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“Changing the Lives of Veterans One Service Dog At A Time”

English: Golden Retreiver Service Dog

English: Golden Retreiver Service Dog (Photo credit: Wikipedia)

Article Link

This March 2013 article on the Harrisburg Magazine website, talks about the benefits of Service Dogs to Veterans with PTSD, and points out that the public needs to respect that the dog is a service dog and not a pet despite the handler not having a disability that is visible to the naked eye.

My Service Dog does similar work to aid me as what was described in this article and I know all to well that while my Service Dog has made life more bearable for me, the public can be downright rude at times with the staring and questioning.  A Service Dog is a medical device and should be responded to with the same respect that would be expected by someone using a wheel chair or cane.  Always remember that just because the person holding the leash of a service dog doesn’t “look” disabled doesn’t mean they aren’t, if they weren’t disabled they wouldn’t need a Service Dog.

“Corbett Signs Law to Protect Service Dogs”

 

Article Link

This August 9, 2012 article found on the Gant daily website, talks about the new law that Gov. Corbett signed to help protect Service Dogs.  and includes a link to the bill itself.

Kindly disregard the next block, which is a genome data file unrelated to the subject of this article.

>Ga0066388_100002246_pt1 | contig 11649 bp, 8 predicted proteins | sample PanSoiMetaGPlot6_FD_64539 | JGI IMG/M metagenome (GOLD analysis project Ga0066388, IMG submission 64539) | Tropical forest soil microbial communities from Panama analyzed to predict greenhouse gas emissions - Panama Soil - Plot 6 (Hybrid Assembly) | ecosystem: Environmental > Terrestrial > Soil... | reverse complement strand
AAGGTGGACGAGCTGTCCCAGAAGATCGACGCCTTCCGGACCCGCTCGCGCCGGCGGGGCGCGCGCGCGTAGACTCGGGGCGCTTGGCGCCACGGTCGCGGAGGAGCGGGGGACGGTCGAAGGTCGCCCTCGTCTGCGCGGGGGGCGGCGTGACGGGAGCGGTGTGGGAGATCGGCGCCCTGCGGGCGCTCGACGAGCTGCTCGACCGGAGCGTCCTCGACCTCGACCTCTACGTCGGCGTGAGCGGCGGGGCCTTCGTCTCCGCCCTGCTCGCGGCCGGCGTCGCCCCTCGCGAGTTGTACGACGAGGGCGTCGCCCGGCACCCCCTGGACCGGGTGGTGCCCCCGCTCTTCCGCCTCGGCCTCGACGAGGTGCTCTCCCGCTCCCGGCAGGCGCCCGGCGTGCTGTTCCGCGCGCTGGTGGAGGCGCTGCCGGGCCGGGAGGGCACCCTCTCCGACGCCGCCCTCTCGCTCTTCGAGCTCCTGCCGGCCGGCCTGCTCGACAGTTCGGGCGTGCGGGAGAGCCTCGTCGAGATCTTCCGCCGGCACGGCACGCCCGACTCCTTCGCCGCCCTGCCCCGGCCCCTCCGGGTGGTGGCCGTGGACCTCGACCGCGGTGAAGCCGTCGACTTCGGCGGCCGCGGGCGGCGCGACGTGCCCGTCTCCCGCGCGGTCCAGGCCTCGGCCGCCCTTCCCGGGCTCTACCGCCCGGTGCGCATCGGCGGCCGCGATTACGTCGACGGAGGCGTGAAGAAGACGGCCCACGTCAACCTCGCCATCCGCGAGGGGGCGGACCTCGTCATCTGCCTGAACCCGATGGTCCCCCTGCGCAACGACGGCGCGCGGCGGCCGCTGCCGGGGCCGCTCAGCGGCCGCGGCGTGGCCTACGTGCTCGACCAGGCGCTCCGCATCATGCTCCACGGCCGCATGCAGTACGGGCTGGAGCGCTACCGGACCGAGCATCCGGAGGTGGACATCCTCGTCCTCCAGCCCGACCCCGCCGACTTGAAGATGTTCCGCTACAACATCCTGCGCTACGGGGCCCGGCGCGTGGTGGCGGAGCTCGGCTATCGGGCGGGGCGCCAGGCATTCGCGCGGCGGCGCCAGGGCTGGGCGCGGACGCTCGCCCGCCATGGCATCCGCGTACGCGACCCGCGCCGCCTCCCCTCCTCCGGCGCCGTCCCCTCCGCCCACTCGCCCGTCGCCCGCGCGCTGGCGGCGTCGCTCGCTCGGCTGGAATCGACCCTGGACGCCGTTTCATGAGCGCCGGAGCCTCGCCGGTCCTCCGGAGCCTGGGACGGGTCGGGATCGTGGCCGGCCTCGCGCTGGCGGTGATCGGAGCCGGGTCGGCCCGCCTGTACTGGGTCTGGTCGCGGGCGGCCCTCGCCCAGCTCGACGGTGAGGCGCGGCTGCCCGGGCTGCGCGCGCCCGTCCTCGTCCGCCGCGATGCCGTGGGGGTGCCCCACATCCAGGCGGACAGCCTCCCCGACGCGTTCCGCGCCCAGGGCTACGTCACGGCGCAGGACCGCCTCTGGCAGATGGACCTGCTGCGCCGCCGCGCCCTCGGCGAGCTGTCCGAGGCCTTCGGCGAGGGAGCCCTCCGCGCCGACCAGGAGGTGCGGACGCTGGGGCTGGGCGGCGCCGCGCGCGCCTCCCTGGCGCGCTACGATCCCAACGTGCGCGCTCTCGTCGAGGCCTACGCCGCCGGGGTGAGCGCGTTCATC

New PA law protects Service Dogs

Video Link

This August 6, 2012 video/article found on the WICU News website out of Erie, talks about a new law that makes it a 3rd degree misdemeanor if someone’s dog attacks a service dog in Pennsylvania.

“Man’s Best Friend Lives Up to the Name”

English: A Psychiatric Service Dog In Training

English: A Psychiatric Service Dog In Training (Photo credit: Wikipedia)

Article Link

This article doesn’t have a date on it, but I received  link to it in an email directly from NAMI on Wednesday, July 11, 2012.  The article was neat for me to read, because I have a Psychiatric Service Dog, and I love hearing about others being able to benefit from these awesome dogs.  prior to getting Tippy, I was in he hospital at least once per year for mental health reasons, but I’ve had Tippy for about 6 years now, and only had to be hospitalized once in that time frame.  The reason for the hospitalization was the result of eating too much grapefruit which interacted with my medications negatively and caused me to have a serotonin overload, which I later found out was more serious than I realized at the time.  At any rate though, I’m finding that Tippy helps motivate me to get out of bed on those days when depression is trying to creep in, she helps me remember to take my medications on time, and my panic attacks have decreased significantly since I got her as well.  I now find that going out in public while still challenging, is much more tolerable then it had been before I got her.